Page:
But then, our neighborhood really didn’t have to work at being spooky. It was awash in shifting shadows, with old houses looming on hillsides or set back in the trees. The demographics were about evenly split between young families with children and empty-nesters, who were less likely to leave the porch light on for trick-or-treaters. We dared each other to knock on their doors and run, especially when we got to the witch’s house on the corner. I can’t recall how the rumor got started that this poor old lady was a witch, but it probably had something to do with bratty kids trampling her prize daylilies.
That is all just a memory now as I face my annual dilemma of whether to buy Halloween candy, knowing that no trick-or-treaters will show up at our lonely farmhouse on the highway, and we will end up eating all of it ourselves.
Houses in the country are too far apart for decent trick-or-treating, so everyone converges on the residential neighborhoods in town. Consequently, the few neighborhoods that we have are crawling with princesses and ninjas lit up like Las Vegas billboards in their glow-in-the-dark necklaces and reflective safety stickers. Some families team up and pull utility trailers loaded with kids through the neighborhood. Others just use pickups. So much for shifting shadows – they’re only headlights – and the only things going bump in the night are a dozen Chevy tailgates.
Again, I admit my perception was tainted by my childhood street – where it was easier to believe that a ghost or even a witch might be lying in wait for hapless trick-or-treaters – but, I’m sorry, the scariest thing about a 1970s subdivision is the harvest gold bathtubs.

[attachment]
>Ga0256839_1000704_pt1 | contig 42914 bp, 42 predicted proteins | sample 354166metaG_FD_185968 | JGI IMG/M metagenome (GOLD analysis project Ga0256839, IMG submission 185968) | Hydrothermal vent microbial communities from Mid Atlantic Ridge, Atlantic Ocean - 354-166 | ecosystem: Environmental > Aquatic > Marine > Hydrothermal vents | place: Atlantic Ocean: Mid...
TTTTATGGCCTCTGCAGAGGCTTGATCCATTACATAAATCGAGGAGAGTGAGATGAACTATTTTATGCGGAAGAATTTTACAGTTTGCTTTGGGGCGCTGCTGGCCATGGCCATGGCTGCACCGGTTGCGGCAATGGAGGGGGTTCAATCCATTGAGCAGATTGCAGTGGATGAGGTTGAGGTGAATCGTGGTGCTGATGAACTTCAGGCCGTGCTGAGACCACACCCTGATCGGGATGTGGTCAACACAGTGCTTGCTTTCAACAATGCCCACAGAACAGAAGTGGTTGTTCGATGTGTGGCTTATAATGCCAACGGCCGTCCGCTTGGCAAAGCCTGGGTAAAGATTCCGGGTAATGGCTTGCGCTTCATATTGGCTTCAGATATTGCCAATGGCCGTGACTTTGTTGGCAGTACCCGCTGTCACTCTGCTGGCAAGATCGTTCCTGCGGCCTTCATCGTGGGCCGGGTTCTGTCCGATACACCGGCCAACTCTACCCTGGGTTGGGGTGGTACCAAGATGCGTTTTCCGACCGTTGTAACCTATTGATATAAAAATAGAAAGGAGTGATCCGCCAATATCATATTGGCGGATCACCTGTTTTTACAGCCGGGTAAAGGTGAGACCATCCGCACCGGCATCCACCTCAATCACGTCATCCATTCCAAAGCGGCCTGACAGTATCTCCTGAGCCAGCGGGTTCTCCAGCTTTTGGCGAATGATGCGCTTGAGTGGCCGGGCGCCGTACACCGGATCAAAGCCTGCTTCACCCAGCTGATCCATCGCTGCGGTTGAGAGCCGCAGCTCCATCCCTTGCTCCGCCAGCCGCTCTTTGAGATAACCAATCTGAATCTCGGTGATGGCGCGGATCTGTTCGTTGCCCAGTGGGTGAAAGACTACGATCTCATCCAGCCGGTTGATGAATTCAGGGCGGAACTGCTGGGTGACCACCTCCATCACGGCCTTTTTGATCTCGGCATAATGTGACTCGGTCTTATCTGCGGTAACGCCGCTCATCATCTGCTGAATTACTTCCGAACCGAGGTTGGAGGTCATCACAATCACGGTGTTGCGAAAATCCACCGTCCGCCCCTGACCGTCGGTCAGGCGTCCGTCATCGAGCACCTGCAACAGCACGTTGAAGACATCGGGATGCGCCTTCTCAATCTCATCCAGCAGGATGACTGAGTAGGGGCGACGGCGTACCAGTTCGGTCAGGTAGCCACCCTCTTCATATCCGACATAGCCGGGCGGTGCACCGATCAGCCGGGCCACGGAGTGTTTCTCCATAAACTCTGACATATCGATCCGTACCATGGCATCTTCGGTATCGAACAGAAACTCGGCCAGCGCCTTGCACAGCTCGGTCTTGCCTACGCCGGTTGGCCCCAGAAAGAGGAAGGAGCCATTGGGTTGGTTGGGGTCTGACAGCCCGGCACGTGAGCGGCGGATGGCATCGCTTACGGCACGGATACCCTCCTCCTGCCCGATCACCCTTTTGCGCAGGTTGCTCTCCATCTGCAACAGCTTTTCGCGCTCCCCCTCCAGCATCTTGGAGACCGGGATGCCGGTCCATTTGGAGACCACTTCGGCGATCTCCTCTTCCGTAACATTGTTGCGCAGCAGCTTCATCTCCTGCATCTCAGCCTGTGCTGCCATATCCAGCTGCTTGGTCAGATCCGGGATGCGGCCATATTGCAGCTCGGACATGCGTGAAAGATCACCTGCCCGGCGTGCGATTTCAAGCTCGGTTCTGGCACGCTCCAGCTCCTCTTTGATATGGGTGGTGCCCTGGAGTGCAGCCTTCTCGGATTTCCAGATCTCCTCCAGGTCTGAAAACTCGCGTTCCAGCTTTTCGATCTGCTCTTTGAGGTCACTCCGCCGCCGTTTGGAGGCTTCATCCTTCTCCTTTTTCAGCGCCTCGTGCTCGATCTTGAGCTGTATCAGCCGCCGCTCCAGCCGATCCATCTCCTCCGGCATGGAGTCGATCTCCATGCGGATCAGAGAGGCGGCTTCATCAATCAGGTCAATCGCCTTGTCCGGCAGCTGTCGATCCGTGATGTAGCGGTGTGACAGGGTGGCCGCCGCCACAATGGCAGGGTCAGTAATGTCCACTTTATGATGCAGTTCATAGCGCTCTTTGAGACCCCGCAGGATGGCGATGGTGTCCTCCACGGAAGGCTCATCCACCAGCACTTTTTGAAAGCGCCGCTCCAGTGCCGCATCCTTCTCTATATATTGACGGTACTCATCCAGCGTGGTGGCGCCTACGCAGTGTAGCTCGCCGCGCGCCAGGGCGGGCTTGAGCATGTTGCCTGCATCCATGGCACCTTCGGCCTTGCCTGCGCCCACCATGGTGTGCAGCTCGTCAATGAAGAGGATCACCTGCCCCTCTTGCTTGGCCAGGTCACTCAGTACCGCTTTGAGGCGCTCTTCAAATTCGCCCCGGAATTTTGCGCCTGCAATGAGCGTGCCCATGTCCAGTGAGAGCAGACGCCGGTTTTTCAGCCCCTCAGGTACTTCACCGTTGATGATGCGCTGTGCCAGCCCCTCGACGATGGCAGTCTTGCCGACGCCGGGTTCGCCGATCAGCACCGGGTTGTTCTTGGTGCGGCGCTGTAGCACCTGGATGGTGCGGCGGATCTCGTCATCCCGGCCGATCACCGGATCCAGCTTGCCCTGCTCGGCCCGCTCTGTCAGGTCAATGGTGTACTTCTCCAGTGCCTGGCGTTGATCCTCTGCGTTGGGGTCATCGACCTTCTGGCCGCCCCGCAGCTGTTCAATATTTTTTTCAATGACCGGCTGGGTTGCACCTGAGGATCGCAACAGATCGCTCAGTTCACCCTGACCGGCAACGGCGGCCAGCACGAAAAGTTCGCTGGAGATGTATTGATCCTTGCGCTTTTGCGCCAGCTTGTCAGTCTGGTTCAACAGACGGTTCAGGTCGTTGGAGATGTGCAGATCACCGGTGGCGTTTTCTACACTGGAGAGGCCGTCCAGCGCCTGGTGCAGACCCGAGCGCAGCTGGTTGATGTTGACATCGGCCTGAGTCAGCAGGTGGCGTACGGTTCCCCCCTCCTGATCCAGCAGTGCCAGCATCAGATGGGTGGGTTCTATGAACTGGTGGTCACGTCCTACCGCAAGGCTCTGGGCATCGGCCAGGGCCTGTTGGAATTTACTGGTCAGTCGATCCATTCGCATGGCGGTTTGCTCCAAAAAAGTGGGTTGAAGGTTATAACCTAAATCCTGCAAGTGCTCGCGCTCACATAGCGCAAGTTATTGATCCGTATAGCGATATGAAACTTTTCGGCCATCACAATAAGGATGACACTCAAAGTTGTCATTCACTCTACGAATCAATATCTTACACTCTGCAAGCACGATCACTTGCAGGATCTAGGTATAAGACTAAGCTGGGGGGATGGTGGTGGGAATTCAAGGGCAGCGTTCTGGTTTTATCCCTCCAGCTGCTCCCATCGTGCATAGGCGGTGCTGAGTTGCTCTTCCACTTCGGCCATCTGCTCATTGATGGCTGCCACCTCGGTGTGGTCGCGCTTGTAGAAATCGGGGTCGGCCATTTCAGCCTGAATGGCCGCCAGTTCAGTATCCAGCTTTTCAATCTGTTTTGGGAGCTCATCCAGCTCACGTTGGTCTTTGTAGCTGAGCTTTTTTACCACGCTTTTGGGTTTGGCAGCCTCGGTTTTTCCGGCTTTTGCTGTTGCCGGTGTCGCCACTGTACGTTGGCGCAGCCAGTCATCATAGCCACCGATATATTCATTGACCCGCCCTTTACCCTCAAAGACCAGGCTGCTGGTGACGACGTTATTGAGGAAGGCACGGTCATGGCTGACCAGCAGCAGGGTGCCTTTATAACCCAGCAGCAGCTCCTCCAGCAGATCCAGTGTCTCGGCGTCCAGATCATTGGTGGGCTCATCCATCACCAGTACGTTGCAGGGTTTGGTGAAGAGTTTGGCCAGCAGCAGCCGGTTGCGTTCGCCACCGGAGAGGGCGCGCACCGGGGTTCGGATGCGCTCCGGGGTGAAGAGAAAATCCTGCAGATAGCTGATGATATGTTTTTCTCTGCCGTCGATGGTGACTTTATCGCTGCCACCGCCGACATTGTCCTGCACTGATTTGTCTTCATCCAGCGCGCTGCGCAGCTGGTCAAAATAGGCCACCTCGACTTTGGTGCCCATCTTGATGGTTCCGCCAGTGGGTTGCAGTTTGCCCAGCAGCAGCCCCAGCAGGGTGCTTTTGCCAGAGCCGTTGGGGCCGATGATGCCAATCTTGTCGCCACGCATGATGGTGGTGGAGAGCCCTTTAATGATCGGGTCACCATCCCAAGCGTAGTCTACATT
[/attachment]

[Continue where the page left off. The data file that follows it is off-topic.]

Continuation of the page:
Don’t get me wrong. Some of the residents go all out to give trick-or-treaters a good time. They dress in costume and deck out their yards and porches in fake cobwebs and eerie lights and inflatable monsters and groaning, battery-operated zombies. I appreciate their effort. I really do, and some of it is kind of, maybe, a little spooky. Generally speaking, though, it feels more like a haunted Hobby Lobby than a haunted house. I guess it’s hard to impress a person who is known for having a fake amputated hand named Gladys.
Another thing that disappoints me about my children’s country trick-or-treating experiences is that nobody knocks on the door and says “trick or treat,” anymore. Instead, all the candy is dispensed on the front porch or in the front yard. Everyone waits in line. The kids file past with their bags held open. Few words are exchanged. (However, I do insist that my children say “trick or treat” as well as “thank you.”) Totally missing is the anticipation of knocking on the door and wondering who – or what – will answer. There is no thrill whatsoever. It’s all about the free Snickers – like a soup kitchen for sugar-aholics.
Last year, I took my youngest son, who was 8, trick-or-treating in town as we always do. After an hour or so of going house-to-house and street-to-street, I asked where he wanted to go next.
“Let’s go home,” he replied matter-of-factly. “I have enough candy, and my feet hurt.”
On the one hand, I was proud of him for being so sensible. On the other, it made me sad.
Where I come from, 8-year-old boys never wanted to go home after an hour of trick-or-treating. They didn’t care if their feet hurt, and they never felt like they had enough candy.
Just once, I wish he could know how it feels to knock on the witch’s door and then run home as fast he can on Halloween night.